Anyone who is hosting a website knows that site performance monitoring is not an easy feat. In order to be successful, site performance monitoring requires best practices and website monitoring tools. This article will provide insights into some best practices for website performance monitoring.
Why do you need website monitoring tools? Website monitoring tools provide information on how people engage with your website to see how they navigate from one page to another. Furthermore, it gives insights about errors—both on the website’s front end and back end.
Choosing the right monitoring tools is essential. However, to maximize its usage, you should understand how your website’s functionalities work and which part of your code drives or fails business actions.
Since monitoring tools equate to costs, a company must be ready to take full advantage of the data your monitoring tool provides. Too often, organizations focus on technologies and fail to implement best practices. For instance, we can take a look at how Crelate empowers recruiters with Retrace.
These tools can certainly improve overall website performance, but the challenge is determining and then implementing the best practices for your use case.
First, let’s discuss what is effective site monitoring.
You can have all the best monitoring tools in the world, but if you can’t leverage them, they’re useless. Remember – “Your website is your company’s first impression, and a great user experience converts visitors into customers.” So if your website encounters a problem, whether it’s a delay in loading or five minutes of downtime, it reflects negatively on your brand.
Website monitoring doesn’t prevent your website from downtime. Instead, it ensures faster notifications to address website performance problems right away. Bear in mind that constant downtime may result in losing potential clients. Consequently, these performance issues affect your Google search rankings.
Take a look at the recent Amazon downtime. Amazon lost a $2,646,501 price tag for the 13-minute episode of downtime. Although most websites don’t operate at Amazon’s level, the cost may still be huge. Website monitoring is a tool of the future. When it comes to downtime, every second counts.
To dig deeper, here are some important features of effective site performance monitoring tools:
Real-time notifications are the most important monitoring feature in a performance monitoring tool. It provides alerts when anything goes wrong with your website, regardless of time and location.
A site performance monitoring tool should provide a one-glance overview of your website’s performance. It must have a clear and easy-to-use dashboard. The tool should have the capability to provide easy navigation as not to overlook any critical issue.
Data history is a critical part of site performance monitoring. For instance, a problem related to memory leaks for a Python-based website requires the need for a memory profiler. Website monitoring tools help you dig into past data to get to the root cause. Instead of relying on memory leak symptoms, site performance monitoring tools help you perform a root cause analysis.
In totality, a site performance monitoring tool can perform web optimization. It should have functions, advanced strategies, and features to improve the performance of your website. It should be capable of understanding user experience and provide insights for driving more traffic and conversions.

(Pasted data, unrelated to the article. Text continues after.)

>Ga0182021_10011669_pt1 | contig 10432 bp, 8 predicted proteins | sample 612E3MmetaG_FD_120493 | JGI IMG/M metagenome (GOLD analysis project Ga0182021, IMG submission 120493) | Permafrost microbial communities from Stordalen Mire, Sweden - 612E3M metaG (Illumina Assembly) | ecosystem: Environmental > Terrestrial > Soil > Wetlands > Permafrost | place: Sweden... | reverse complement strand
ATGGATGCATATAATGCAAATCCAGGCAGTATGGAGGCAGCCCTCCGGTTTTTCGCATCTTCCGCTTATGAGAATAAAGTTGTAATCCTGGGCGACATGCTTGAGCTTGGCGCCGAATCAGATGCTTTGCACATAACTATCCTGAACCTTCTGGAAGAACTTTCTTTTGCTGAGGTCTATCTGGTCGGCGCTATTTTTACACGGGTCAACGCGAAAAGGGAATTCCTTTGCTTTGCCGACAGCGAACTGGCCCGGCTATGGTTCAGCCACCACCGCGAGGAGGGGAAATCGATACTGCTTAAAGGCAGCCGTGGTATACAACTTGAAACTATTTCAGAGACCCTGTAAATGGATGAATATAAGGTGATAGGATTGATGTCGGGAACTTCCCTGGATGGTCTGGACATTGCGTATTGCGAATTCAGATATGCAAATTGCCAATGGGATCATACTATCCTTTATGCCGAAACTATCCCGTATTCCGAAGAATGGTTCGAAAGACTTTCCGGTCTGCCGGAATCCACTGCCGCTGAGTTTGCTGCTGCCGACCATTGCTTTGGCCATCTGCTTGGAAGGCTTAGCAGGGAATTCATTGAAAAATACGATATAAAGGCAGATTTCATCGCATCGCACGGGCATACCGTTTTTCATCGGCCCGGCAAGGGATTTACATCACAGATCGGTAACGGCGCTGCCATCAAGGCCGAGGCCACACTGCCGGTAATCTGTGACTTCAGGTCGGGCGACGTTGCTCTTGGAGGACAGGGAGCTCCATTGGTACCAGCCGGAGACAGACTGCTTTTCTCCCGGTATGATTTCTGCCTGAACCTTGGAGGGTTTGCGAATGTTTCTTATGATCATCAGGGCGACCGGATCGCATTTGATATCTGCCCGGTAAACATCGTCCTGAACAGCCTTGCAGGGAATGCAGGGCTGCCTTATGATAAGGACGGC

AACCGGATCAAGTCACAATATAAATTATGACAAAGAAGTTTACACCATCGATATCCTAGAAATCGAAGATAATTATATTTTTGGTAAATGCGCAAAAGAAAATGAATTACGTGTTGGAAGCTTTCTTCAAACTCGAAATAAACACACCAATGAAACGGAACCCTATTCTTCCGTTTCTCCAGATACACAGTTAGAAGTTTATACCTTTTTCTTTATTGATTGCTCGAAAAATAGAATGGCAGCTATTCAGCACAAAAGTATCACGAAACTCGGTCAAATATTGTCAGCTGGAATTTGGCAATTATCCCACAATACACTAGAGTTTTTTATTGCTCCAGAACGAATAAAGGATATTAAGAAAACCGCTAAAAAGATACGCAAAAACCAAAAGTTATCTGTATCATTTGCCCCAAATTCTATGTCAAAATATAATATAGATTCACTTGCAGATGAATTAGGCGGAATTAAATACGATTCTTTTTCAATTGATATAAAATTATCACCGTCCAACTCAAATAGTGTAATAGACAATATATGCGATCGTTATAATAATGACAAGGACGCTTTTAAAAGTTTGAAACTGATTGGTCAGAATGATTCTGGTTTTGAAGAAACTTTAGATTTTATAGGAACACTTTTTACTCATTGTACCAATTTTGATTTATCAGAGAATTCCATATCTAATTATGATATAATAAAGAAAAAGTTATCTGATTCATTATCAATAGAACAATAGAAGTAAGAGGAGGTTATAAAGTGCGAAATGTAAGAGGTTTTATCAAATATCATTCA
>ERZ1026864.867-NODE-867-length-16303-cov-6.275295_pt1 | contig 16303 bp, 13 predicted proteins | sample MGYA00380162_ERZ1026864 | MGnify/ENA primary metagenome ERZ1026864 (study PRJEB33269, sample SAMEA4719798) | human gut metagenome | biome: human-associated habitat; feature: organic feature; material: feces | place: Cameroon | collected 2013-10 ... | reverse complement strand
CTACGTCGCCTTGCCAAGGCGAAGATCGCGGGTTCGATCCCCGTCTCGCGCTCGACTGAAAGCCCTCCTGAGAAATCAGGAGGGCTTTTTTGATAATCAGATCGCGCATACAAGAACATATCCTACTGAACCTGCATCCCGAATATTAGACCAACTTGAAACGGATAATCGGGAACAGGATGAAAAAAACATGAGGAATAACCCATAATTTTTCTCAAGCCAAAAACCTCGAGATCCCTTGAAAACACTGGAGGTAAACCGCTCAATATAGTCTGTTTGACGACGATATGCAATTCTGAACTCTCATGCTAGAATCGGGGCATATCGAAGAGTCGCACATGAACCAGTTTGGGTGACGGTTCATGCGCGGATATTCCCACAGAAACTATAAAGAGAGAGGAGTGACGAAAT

Generally, an effective site performance monitoring solution helps you act proactively. That’s why Retrace from Stackify is a perfect performance management solution. It is not just a monitoring tool but a complete solution that diagnoses, improves, and accelerates performance.
Let’s take a look at site performance monitoring best practices.
The first thing to consider in building a website is to have an idea of how your website is supposed to perform. Understand what an acceptable customer journey looks like. Furthermore, determine how many customers your website can handle without experiencing latency.
Additionally, ensure that your website navigation is helping your business outcome. Users should be consuming the content you want them to have.
All these things are incredibly useful for understanding site performance monitoring. Here are some specifics in dealing with site performance monitoring best practices.
Moving deeper into the topic, one of the best practices of site performance monitoring is using Application Performance Monitoring (APM). Businesses can expect deeper insights into the state and performance of both websites and web applications.
An APM works as a library installed in your codebase and allows deep integration. However, it would depend on the language and website’s features. For example in e-commerce websites, APM provides request and response information, and database-connection information. Plus, it has remote profiling and tracing for slow transactions and other metrics that hinder conversion.
Distributed tracing is one of the best practices you can integrate into your websites. There are free and affordable monitoring tools that provide tracing capabilities using the client libraries and integrating them into your systems.
APMs are not just limited to code tracing. They also provide infrastructure monitoring to give a full view of your website performance. APMs give deep insights, show the flow of function calls, and monitor the network traffic to and from your website.
Netreo has a similar approach to Application Performance. Using a series of “reflectors” around the globe, Netreo gives you a picture of your application’s response time at each of those locations so you can identify potential end-user experience issues.